Photo courtesy David Nevala
The Center for Healthy Minds has created a new scientific framework for understanding how human flourishing can be nurtured consisting of four pillars of well-being: awareness, connection, insight and purpose. Research shows that each of these four pillars are related to specific networks in the brain and can be strengthened through meditation and other forms of mental training.
Until recently, most meditation-based therapy for mental health disorders or stress-reduction has been done in-person and in group settings over the course of several weeks. Yet with widespread access to smartphones, experts are hoping to provide more accessible options that are well-studied and effective to stave off symptoms of depression and anxiety, which are on the rise and a growing public health crisis.
In a 2020 paper in the journal The Proceedings of the National Academy of Sciences (PNAS), Center researchers explored and laid out the “how” of emotional well-being, introducing evidence of the Healthy Minds Framework.
This framework is also at the foundation of the Healthy Minds Program app and fully mobile well-being intervention developed in partnership with Healthy Minds Innovations, the external nonprofit affiliated with the Center for Healthy Minds. Learn more about the science and measures developed by Healthy Minds Innovations.
Overview of the Healthy Minds Framework
A heightened, flexible attentiveness to one’s environment and internal cues such as bodily sensations, thoughts and feelings.
Skills: Mindfulness, attention, self-awareness
A feeling of care and kinship toward other people, promoting supportive relationships and supportive interactions.
Skills: Appreciation, kindness, compassion
Self-knowledge concerning how one’s emotions, thoughts and beliefs shape experiences and sense of self.
Skills: Self-inquiry, self-knowledge, self-transcendence
Being clear about one’s core values and deeper motivation and being able to apply them in one’s daily life.
Skills: Clarifying and embodying purpose, values, and meaning
One of the first peer-reviewed studies on the Healthy Minds Program as a well-being intervention featured in the journal JMIR Mental Health, a publication focused on digital innovations for mental health and behavior, suggests that a fully remote program administered on smartphones can also produce some of the benefits of in-person mindfulness interventions, including a reduction in symptoms of depression, anxiety, and stress and an increase in feelings of social connection. See also: “Mobile Mental Health Program Goes Beyond Mindfulness, Shows Promise in Reducing Negative Mental Health Symptoms.”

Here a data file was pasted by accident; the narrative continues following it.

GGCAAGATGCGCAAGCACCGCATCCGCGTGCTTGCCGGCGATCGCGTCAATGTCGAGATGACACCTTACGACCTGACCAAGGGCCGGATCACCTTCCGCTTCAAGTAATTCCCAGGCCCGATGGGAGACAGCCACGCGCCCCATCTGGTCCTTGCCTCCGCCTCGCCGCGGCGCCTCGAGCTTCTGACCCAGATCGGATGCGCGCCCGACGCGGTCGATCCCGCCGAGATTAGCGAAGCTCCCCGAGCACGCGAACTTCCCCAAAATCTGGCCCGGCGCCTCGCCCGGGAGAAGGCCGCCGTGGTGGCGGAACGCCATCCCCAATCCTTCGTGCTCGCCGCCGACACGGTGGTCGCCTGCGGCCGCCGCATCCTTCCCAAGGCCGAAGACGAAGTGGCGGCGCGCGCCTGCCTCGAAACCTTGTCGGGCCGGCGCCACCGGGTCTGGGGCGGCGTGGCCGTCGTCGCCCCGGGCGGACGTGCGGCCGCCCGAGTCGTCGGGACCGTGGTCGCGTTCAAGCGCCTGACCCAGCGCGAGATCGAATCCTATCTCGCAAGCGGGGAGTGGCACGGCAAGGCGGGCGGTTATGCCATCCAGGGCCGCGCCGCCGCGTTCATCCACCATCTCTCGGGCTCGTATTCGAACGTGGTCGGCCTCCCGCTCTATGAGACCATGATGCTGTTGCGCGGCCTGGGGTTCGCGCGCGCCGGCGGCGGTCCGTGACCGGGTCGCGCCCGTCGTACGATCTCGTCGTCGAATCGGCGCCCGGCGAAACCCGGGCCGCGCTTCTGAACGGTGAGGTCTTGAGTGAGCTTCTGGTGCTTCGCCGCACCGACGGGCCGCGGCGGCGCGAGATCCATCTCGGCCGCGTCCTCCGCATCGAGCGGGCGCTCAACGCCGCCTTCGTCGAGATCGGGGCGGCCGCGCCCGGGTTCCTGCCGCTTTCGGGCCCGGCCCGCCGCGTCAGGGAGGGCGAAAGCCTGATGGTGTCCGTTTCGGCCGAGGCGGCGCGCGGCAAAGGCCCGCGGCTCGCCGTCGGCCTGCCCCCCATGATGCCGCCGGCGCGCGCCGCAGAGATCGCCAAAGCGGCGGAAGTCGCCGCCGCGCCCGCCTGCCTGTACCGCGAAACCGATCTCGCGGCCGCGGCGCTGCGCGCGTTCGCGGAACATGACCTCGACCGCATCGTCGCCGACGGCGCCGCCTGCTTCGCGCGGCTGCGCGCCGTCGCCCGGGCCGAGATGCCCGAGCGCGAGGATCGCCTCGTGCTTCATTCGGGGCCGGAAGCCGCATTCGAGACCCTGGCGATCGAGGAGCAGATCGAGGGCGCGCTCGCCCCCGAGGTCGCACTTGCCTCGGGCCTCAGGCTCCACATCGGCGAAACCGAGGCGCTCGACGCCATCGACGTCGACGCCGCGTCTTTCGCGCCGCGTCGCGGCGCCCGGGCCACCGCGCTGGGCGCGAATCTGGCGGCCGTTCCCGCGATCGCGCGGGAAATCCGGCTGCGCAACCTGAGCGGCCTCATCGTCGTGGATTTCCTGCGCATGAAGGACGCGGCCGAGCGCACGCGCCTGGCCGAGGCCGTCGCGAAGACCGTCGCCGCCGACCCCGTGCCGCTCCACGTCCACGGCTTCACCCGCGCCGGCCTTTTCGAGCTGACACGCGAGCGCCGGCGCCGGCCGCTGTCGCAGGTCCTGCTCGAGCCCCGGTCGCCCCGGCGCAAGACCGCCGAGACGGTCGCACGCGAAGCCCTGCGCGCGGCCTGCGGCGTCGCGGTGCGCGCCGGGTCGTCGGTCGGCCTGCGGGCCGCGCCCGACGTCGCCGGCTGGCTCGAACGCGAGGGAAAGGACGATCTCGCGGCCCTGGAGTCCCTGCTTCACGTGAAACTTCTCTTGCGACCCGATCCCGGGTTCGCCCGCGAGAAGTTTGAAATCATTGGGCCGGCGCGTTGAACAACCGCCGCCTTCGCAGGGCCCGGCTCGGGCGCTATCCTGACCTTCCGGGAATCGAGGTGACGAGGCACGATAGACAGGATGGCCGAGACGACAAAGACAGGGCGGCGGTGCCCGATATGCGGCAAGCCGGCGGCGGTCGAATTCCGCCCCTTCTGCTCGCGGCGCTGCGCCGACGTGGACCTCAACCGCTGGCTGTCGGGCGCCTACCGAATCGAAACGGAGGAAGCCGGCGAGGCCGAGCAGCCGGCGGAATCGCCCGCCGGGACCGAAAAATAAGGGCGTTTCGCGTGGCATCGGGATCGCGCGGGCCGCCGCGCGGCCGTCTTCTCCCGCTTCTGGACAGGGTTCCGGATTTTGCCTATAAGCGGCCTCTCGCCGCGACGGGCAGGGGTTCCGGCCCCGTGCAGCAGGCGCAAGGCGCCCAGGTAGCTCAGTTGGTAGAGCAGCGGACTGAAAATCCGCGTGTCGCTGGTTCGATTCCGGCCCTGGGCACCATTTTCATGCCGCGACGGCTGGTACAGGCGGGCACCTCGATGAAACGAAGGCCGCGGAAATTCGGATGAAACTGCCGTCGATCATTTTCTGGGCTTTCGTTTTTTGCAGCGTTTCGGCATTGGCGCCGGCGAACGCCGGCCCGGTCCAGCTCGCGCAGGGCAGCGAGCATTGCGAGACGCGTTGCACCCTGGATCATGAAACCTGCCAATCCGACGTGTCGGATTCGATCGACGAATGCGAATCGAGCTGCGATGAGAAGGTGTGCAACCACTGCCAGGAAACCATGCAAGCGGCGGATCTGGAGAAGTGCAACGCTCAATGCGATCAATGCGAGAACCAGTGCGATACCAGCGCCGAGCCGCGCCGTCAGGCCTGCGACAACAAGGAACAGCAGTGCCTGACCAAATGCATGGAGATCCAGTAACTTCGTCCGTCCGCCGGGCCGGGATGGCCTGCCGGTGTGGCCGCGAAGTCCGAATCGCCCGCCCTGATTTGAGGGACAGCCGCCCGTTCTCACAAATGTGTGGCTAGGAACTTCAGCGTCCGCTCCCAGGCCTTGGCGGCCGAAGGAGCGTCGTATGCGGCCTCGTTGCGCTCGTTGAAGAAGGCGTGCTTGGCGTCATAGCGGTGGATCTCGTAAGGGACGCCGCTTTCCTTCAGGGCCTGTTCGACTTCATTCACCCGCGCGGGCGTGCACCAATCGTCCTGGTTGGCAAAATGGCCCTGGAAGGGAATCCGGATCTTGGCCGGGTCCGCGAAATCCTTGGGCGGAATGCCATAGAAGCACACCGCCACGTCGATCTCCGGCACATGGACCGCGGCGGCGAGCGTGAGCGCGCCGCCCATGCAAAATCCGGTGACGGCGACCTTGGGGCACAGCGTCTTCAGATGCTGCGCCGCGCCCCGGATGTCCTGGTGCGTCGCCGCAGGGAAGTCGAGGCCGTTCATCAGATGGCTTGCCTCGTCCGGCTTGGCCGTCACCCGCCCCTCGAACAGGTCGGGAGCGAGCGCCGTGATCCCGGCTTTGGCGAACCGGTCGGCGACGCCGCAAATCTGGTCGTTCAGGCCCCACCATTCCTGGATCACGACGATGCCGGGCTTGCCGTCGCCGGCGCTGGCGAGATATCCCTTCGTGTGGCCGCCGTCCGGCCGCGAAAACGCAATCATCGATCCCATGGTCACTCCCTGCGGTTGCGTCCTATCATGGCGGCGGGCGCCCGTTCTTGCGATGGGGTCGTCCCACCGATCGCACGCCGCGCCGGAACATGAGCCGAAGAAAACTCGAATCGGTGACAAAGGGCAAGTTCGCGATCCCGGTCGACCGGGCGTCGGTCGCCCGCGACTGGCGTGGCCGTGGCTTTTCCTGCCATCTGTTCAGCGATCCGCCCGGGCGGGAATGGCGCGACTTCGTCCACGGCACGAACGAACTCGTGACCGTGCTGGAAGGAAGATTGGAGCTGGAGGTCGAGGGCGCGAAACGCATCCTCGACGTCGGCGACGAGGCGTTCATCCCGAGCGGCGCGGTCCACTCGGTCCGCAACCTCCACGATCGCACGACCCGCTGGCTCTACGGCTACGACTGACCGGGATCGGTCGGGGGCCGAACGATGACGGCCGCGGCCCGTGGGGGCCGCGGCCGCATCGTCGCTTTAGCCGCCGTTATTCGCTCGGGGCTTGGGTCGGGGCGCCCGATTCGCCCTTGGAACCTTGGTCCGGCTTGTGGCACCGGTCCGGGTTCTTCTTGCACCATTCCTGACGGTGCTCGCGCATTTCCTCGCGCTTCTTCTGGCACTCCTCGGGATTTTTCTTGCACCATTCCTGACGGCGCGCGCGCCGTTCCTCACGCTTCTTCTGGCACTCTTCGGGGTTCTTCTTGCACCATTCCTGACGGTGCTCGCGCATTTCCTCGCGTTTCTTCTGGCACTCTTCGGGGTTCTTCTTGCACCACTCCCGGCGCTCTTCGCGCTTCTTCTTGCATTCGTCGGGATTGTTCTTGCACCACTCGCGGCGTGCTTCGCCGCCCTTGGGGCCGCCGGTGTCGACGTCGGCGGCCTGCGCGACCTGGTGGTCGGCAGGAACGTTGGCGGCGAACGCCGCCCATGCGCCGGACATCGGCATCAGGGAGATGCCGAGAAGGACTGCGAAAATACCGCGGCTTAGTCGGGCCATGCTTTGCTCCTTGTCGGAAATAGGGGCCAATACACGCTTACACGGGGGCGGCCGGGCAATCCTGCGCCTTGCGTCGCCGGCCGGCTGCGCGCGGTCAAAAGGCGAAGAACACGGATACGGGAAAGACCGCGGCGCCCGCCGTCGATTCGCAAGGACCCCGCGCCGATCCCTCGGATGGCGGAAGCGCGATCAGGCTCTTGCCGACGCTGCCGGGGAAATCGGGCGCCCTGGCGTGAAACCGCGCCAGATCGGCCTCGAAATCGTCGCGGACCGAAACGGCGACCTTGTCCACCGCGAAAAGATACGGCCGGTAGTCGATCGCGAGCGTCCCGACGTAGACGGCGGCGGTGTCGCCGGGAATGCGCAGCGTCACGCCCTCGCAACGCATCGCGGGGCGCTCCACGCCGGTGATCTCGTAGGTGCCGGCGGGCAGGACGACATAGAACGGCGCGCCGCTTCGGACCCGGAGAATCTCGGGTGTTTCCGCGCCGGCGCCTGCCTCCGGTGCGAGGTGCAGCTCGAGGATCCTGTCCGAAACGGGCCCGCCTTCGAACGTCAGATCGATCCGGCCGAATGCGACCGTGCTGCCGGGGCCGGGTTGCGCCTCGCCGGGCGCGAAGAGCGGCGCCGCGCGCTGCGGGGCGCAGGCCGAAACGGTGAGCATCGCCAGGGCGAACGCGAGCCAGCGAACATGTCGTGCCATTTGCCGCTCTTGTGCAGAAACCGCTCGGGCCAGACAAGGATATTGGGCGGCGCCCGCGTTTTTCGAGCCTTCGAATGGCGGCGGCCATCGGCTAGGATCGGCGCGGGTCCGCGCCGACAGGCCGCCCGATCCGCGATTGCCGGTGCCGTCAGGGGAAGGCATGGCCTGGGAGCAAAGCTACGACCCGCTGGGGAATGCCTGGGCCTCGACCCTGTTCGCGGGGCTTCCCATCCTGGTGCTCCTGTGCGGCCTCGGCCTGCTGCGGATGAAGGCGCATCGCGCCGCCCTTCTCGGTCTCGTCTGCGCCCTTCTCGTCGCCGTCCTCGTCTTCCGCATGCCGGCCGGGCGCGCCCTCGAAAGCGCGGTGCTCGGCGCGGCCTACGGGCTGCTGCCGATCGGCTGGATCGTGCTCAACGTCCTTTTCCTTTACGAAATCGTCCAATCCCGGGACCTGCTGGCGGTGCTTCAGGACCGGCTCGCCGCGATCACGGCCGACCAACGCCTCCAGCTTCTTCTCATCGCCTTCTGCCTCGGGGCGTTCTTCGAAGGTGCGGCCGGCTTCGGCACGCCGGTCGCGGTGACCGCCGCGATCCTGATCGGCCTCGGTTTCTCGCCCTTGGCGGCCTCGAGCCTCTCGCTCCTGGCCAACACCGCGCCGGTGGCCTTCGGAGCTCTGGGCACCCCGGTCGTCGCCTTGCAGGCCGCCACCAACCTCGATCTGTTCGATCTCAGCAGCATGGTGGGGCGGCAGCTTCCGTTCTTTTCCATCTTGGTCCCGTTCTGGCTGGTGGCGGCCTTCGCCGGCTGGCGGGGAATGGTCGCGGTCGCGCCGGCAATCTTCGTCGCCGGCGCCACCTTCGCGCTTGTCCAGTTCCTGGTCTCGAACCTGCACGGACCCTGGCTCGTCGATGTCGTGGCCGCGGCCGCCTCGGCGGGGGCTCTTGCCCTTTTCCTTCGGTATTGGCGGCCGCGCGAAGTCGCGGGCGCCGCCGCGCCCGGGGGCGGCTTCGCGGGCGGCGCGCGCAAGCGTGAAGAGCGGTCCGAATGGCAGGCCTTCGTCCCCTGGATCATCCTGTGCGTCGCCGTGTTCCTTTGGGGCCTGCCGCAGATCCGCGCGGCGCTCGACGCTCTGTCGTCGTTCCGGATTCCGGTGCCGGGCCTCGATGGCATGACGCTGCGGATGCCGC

In this randomized controlled trial, Wisconsin educators receive four weeks of the Healthy Minds Program app or are assigned to a control condition where access to the program is provided after data collection.
This study expands on a previous randomized controlled trial using the Healthy Minds Program as an intervention to improve well-being.
Working in partnership with other academic institutions, the Center for Healthy Minds is creating and studying the impact of a well-being curriculum for college freshmen, which includes use of the Healthy Minds Program app.
Expanding on research findings, the study will explore whether a mindfulness practice can cultivate stronger stress-physiology coherence, and in turn lead to higher psychological and physical well-being.
The research will track symptoms, thinking styles, and the emotional well-being of people living with depression who take part in a 4-week randomized controlled trial.
For those interested in using the Healthy Minds Program in a study or intervention, please fill out this form to be put in touch with Healthy Minds Innovations, who created the Healthy Minds Program.